After days of testimony about the troubled upbringing of the teenager charged in planning and carrying out a Highlands Ranch school shooting, prosecutors presented their most compelling reasons that the juvenile deserved to face his fate in adult court.
The mothers of victims.
Nine people were shot at STEM School Highlands Ranch on May 7. Prosecutors say the crime was planned and executed by two teenage classmates at the school, Devon Erickson, who was 18, and Alec McKinney, who was 16.
One STEM student died, Kendrick Castillo. Eight others, most of whom were in the same British Literature class as the two alleged shooters entered with several guns, were injured.
Both Erickson and McKinney face more than 40 felony counts, including first-degree murder in the death of Castillo. Thursday marked day four of a reverse transfer hearing in which prosecutors are trying to keep McKinney’s charges in adult court. His defense attorneys want him tried as a juvenile.
On Thursday, Jennifer Kraus recounted the agony of that day. She was home with her older son, who was visiting from college, when she got a call from her youngest, Mitchell, a little after 2 p.m. that May afternoon.
“Mom,” he said, breathlessly and in agony. “Mom, help.”
His cell phone was handed to a stranger, who told her that Mitchell had been shot and he was laying in a stranger’s front yard near the school. Eventually, she met Mitchell at a Littleton hospital where he was about to go into surgery. He was bloody and on a gurney, but was alert.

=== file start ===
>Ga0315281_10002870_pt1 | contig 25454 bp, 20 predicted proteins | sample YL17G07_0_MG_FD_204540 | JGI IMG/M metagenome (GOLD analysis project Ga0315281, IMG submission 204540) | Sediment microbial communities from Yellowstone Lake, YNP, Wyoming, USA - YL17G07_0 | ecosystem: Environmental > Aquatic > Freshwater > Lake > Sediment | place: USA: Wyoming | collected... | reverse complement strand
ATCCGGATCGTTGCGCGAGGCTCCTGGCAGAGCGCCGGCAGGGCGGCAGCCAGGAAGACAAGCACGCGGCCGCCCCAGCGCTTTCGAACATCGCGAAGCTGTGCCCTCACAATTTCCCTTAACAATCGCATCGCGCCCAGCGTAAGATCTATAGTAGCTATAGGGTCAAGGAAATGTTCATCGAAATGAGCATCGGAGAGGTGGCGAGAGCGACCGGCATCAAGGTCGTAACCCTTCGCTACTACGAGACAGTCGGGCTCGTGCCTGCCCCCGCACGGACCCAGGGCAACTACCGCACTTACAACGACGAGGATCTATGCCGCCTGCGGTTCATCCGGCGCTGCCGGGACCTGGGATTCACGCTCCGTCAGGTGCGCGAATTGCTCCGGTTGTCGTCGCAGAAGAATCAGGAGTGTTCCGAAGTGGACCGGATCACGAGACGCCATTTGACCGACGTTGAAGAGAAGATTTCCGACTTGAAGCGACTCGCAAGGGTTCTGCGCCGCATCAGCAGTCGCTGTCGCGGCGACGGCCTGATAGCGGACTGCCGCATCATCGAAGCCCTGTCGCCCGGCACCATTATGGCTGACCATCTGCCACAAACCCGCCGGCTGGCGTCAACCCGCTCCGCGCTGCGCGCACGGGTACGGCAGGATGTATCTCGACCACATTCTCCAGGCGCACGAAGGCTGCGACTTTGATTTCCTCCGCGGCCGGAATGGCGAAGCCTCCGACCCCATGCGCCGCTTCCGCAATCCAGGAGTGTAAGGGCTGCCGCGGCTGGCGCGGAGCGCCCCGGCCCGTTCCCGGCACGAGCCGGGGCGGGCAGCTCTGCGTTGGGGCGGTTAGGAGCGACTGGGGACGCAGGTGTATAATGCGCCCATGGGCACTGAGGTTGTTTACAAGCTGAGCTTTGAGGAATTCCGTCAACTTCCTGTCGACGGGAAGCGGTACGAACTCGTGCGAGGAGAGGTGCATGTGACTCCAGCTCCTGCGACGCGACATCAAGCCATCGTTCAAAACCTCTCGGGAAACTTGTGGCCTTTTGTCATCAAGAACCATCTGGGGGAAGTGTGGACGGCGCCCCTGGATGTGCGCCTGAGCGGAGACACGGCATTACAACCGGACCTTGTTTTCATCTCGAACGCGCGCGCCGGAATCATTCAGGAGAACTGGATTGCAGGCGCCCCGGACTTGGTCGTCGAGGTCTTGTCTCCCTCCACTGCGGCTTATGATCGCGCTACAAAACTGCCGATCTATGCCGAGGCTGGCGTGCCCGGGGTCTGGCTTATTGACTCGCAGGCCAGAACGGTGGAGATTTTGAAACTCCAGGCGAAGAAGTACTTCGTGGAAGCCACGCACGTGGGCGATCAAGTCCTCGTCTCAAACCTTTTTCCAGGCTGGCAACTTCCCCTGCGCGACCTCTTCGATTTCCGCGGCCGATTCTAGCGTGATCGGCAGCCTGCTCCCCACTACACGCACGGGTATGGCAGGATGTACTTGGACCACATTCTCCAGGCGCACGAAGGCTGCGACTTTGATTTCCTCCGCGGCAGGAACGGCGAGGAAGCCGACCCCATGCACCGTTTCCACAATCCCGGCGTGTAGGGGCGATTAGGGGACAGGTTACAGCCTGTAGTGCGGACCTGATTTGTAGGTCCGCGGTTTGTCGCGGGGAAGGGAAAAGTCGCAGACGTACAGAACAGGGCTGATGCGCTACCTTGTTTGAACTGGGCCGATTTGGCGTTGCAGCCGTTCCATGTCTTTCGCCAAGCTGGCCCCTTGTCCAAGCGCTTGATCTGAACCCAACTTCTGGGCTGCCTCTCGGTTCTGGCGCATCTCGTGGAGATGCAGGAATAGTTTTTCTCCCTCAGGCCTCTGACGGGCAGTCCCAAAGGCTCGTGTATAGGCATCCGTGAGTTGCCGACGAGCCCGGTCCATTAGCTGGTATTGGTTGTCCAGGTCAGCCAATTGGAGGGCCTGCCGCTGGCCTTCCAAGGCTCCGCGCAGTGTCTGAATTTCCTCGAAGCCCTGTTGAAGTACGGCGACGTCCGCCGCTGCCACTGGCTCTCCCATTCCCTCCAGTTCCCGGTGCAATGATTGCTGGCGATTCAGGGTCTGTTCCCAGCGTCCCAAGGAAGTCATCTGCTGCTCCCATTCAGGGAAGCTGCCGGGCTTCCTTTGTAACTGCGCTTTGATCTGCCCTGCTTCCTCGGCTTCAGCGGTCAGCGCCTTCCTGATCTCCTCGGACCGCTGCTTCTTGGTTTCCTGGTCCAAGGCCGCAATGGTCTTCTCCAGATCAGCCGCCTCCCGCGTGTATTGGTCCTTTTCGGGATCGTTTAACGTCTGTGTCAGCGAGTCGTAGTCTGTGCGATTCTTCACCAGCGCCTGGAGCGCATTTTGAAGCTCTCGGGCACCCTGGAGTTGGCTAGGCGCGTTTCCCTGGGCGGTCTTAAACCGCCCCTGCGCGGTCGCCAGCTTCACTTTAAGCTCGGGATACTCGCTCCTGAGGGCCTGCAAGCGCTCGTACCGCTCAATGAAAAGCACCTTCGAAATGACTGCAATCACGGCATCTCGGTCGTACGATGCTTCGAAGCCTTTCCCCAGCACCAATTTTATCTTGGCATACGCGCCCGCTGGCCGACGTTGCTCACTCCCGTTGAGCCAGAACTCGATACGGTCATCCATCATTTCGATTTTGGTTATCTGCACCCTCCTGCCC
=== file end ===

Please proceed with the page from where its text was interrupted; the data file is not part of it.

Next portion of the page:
“I hugged him,” she said, from the stand, sobbing. “I told him I loved him. I told him he was going to be OK … He couldn’t talk well, but he did ask, ‘How is Kendrick?’”
Kraus’s testimony sparked loud sobs throughout the courtroom: from students, from other parents, and from McKinney, who was sitting at the defense table clad in an oversized grey sweatshirt. McKinney’s family and the Castillos, sitting in the front row, were also in tears.
“Everyone loved Kendrick,” Kaus said, still crying.
Jean Gregory told District Judge Jeffrey Holmes that she was visiting a nursing home in Parker to gauge whether she should take her dad there when she got a text that Douglas County schools were on lock down.
She looked at the text, but didn’t think much of it because she’d seen lock down alerts before. She definitely never believed her son, Jackson, would be a victim.
Jackson was also shot in the arm and the bullet traveled to his back. He had surgery and spent one night in the hospital.
Gregory said that her son isn’t the same as he was.
“He’s in college, he still really wants to spend time with his high school friends, though. He’s not branching out,” she said. “He feels guilty that he didn’t do more.”
Gregory said she and her husband still have a hard time sleeping.
Holmes also heard from state Department of Corrections officials about juvenile incarceration versus adult incarceration.
Capt. Eric Langoni of the Youthful Offender System within the adult corrections said juveniles serving prison time have it much different than adults serving time. He mentioned getting trained for trades, canteens and televisions.
Another juvenile corrections expert testified that, if he were allowed to remain in the juvenile system, McKinney would be the only person serving time in youth corrections in Colorado for a mass shooting.
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